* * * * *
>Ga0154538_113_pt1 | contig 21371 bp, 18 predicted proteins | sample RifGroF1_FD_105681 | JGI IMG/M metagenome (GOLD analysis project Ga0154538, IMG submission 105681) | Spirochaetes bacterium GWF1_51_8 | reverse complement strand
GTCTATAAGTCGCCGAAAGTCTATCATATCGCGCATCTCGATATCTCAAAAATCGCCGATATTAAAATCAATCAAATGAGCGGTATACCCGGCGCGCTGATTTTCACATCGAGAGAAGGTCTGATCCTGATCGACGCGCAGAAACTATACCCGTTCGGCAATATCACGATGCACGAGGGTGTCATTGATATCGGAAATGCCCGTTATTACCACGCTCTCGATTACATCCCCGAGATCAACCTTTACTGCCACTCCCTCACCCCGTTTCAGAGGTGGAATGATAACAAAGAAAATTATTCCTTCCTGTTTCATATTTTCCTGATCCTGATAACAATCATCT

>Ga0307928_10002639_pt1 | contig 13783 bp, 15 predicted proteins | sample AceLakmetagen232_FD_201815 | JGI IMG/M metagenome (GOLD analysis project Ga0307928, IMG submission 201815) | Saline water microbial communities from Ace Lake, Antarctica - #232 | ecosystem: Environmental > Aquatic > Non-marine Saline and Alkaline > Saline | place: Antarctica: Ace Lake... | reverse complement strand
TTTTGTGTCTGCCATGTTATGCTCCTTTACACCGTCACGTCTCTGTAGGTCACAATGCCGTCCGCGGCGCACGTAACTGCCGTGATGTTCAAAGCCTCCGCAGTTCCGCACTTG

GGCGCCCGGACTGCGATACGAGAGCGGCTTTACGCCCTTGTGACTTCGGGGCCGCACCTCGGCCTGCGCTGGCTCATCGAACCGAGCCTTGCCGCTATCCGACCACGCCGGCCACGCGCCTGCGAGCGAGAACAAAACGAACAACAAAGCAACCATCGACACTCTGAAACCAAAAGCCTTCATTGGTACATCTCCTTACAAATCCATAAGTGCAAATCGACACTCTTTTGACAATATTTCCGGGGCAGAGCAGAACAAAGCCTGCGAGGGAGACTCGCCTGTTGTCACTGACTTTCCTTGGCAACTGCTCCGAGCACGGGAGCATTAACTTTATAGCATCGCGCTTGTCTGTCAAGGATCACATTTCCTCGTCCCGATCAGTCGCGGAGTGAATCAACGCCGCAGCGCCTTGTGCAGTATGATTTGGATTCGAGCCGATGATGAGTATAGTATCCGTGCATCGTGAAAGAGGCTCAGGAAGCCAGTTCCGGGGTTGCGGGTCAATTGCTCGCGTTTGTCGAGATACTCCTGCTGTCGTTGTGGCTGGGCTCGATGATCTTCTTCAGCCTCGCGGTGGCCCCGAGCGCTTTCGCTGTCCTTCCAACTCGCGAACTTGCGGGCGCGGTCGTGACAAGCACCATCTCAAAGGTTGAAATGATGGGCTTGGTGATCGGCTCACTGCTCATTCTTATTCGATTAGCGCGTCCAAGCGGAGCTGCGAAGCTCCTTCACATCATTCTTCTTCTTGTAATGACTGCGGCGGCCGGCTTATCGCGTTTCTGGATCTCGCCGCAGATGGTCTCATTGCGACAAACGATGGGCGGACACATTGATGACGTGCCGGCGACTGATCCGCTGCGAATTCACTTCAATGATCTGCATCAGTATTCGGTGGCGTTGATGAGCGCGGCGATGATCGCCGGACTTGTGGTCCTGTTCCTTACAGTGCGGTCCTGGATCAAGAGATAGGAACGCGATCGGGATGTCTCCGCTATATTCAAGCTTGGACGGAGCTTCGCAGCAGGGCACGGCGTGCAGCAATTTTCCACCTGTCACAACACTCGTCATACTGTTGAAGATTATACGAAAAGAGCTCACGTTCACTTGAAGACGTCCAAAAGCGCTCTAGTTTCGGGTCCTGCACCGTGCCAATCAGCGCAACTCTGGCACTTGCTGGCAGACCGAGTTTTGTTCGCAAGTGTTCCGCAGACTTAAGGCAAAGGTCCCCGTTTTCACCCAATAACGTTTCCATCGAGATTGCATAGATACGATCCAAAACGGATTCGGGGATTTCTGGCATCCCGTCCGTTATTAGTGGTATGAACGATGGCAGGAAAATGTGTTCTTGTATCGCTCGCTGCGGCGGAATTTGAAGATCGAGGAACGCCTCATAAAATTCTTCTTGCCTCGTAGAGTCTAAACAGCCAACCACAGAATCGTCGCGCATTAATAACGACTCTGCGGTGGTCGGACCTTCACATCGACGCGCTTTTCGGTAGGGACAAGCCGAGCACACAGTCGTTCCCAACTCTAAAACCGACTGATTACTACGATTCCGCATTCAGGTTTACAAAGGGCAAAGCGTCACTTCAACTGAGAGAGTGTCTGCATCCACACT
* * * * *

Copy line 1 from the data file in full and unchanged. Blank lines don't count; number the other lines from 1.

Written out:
>Ga0154538_113_pt1 | contig 21371 bp, 18 predicted proteins | sample RifGroF1_FD_105681 | JGI IMG/M metagenome (GOLD analysis project Ga0154538, IMG submission 105681) | Spirochaetes bacterium GWF1_51_8 | reverse complement strand